Start the conversation
Bank of America Corp. (NYSE: BAC) reported Q2 earnings this morning (Wednesday) that were dragged down by mounting litigation costs in addition to a decline in mortgage originations.
Second-quarter earnings from big banks have so far mostly surpassed estimates, but investor reactions have been mixed.
Wells Fargo & Co. (NYSE: WFC) kicked off Q2 bank earnings season on Friday. The fourth-largest U.S. bank by assets managed to boost earnings and meet analyst estimates by ramping up its credit card and car-lending units. The move offset a dip in its mortgage arm. Shares were modestly lower following the report – although Wells didn't deliver any surprises, its numbers failed to impress.
Citigroup Inc. (NYSE: C) posted better than expected earnings on Monday. The New York-based bank reported a profit of $181 million, or $0.03 per share, in Q2. Stripping out a $3.8 billion charge related to a deal with the U.S. Department of Justice, Citi's earnings per share (EPS) of $1.24 topped the $1.05 analysts projected. Shares ended the day up $1.42, or 3%, to $48.42.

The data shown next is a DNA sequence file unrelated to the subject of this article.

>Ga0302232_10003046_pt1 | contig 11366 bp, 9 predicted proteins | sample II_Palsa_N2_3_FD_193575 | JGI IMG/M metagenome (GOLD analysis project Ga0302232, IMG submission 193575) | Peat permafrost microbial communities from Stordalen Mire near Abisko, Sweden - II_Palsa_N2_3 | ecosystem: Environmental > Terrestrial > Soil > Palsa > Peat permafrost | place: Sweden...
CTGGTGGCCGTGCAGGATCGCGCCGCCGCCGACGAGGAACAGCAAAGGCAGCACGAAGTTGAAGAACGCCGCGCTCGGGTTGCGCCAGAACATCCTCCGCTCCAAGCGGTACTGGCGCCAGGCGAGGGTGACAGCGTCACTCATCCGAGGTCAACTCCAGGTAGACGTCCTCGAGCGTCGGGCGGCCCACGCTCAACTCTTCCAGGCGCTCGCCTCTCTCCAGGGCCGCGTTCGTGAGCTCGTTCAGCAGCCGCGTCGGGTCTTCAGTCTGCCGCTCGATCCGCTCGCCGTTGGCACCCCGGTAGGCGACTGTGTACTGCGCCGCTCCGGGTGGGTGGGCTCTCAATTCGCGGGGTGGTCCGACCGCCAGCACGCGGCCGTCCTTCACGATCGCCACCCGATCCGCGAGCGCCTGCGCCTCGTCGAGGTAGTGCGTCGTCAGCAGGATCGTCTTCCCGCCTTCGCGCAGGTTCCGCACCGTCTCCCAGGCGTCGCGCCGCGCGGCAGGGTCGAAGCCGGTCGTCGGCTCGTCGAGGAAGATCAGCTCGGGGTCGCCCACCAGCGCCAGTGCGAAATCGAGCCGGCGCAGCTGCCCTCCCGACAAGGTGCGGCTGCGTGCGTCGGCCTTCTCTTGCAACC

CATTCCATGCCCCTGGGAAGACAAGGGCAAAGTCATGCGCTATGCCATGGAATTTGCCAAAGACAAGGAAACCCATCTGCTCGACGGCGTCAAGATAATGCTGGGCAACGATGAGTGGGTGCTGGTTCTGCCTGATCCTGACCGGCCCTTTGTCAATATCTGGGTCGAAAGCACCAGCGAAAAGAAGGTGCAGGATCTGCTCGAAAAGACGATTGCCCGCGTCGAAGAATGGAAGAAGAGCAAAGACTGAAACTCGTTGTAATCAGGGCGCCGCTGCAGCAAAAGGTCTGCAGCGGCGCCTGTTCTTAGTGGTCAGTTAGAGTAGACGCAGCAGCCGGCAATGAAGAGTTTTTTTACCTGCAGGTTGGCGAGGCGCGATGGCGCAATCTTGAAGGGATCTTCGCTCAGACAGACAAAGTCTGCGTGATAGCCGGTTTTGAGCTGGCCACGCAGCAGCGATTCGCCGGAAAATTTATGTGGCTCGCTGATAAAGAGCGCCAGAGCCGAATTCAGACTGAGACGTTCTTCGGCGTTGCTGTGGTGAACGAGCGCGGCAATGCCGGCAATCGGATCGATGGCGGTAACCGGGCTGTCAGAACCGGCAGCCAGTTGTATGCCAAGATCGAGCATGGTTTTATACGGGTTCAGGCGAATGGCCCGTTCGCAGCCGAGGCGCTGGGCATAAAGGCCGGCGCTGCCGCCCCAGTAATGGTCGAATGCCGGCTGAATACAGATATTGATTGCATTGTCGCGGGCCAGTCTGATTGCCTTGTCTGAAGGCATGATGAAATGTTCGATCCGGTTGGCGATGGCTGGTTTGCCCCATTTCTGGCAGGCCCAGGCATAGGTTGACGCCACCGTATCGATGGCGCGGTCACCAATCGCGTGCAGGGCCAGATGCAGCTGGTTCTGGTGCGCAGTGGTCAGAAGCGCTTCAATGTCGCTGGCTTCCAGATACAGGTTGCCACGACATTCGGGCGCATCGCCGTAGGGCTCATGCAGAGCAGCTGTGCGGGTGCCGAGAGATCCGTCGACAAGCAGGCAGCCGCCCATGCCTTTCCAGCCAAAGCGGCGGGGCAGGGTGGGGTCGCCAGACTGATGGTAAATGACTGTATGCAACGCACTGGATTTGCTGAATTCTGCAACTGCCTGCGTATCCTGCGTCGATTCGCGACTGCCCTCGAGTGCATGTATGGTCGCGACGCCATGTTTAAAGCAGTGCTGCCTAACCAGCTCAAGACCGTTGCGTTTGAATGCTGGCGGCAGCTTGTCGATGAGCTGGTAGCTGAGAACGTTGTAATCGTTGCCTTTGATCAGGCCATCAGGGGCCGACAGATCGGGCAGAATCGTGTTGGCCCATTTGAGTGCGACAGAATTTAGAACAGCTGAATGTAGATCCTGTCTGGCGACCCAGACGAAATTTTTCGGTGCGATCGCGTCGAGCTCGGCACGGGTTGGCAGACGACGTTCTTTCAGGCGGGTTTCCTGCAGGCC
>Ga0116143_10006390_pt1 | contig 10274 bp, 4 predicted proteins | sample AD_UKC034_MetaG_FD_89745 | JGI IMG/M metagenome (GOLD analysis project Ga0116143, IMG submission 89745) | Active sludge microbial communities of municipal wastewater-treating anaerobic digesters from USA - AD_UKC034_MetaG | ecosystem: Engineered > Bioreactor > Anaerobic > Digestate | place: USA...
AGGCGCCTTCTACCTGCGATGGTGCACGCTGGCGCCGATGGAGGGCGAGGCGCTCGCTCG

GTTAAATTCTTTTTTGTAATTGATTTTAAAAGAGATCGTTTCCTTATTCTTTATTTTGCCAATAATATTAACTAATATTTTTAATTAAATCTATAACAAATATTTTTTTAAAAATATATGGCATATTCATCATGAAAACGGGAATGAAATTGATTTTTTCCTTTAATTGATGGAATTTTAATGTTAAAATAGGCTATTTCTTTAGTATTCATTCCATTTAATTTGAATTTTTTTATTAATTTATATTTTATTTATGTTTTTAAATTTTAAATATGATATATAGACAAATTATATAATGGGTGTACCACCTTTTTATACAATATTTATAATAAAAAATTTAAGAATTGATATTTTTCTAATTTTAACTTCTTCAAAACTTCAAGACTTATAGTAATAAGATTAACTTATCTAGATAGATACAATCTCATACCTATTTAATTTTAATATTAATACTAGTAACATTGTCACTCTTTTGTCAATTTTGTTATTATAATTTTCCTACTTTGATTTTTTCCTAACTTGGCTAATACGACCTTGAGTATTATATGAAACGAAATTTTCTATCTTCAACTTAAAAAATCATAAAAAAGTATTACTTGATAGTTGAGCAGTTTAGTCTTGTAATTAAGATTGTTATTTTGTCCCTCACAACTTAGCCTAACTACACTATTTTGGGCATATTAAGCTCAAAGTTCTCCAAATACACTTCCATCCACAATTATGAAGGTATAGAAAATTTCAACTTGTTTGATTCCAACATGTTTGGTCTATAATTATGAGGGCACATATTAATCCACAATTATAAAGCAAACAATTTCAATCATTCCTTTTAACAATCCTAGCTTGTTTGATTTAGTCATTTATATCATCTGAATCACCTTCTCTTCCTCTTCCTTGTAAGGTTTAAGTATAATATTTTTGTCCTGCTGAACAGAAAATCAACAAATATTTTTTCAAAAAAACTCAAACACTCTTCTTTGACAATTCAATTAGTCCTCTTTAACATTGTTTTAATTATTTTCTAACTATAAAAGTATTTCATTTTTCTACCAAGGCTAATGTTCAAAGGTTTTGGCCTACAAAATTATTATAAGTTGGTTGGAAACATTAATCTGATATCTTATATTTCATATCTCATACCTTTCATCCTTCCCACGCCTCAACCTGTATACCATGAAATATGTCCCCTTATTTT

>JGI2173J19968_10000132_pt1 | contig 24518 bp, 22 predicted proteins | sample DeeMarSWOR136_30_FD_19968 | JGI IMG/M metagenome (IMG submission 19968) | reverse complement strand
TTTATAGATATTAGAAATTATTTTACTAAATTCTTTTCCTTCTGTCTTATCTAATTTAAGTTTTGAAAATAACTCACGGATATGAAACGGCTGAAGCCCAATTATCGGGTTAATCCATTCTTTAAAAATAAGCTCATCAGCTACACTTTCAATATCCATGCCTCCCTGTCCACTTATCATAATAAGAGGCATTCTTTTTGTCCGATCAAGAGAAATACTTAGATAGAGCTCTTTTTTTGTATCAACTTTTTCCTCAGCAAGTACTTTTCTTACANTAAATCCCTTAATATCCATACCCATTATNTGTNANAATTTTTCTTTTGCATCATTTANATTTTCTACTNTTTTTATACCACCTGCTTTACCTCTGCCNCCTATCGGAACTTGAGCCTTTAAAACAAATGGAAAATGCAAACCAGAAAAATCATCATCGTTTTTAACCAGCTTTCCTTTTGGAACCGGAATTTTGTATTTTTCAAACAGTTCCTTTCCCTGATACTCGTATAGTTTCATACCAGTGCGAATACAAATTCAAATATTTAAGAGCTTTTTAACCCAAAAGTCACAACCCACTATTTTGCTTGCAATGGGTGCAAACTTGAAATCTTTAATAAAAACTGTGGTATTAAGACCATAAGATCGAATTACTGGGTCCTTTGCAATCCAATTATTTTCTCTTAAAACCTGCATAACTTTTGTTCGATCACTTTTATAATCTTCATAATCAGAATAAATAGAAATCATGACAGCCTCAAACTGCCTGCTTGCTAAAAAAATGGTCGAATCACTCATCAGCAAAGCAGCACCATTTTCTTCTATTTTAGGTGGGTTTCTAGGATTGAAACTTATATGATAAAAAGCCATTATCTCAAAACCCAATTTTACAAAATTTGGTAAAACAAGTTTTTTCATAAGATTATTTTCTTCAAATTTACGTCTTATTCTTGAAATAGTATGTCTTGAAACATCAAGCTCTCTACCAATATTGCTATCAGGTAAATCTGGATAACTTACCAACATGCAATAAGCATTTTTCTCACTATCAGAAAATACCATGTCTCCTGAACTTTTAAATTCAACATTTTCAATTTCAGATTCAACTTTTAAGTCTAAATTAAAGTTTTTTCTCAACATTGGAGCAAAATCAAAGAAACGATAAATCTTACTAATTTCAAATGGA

JP Morgan Chase & Co. (NYSE: JPM) on Tuesday reported Q2 EPS of $1.46 versus $1.29 expected by analysts. Revenue for the largest U.S. bank came in at $25.3 billion versus consensus estimates of $23.86 billion. Shares finished the day at $58.27, up $1.98, with volume at a 3-month high.
Finally, Goldman Sachs Group Inc. (NYSE: GS) also posted a strong earnings beat on Tuesday. The investment powerhouse particularly impressed with a sharp rise in its investing and lending units. Goldman shares jumped 1.69% to $169.98 on the news.
Wednesday brought numbers from some key sector players, including beleaguered Bank of America (NYSE: BAC) and a couple major regional banks.
Let's first take a closer look at how BofA fared and how reported Q2 earnings affected BAC stock today…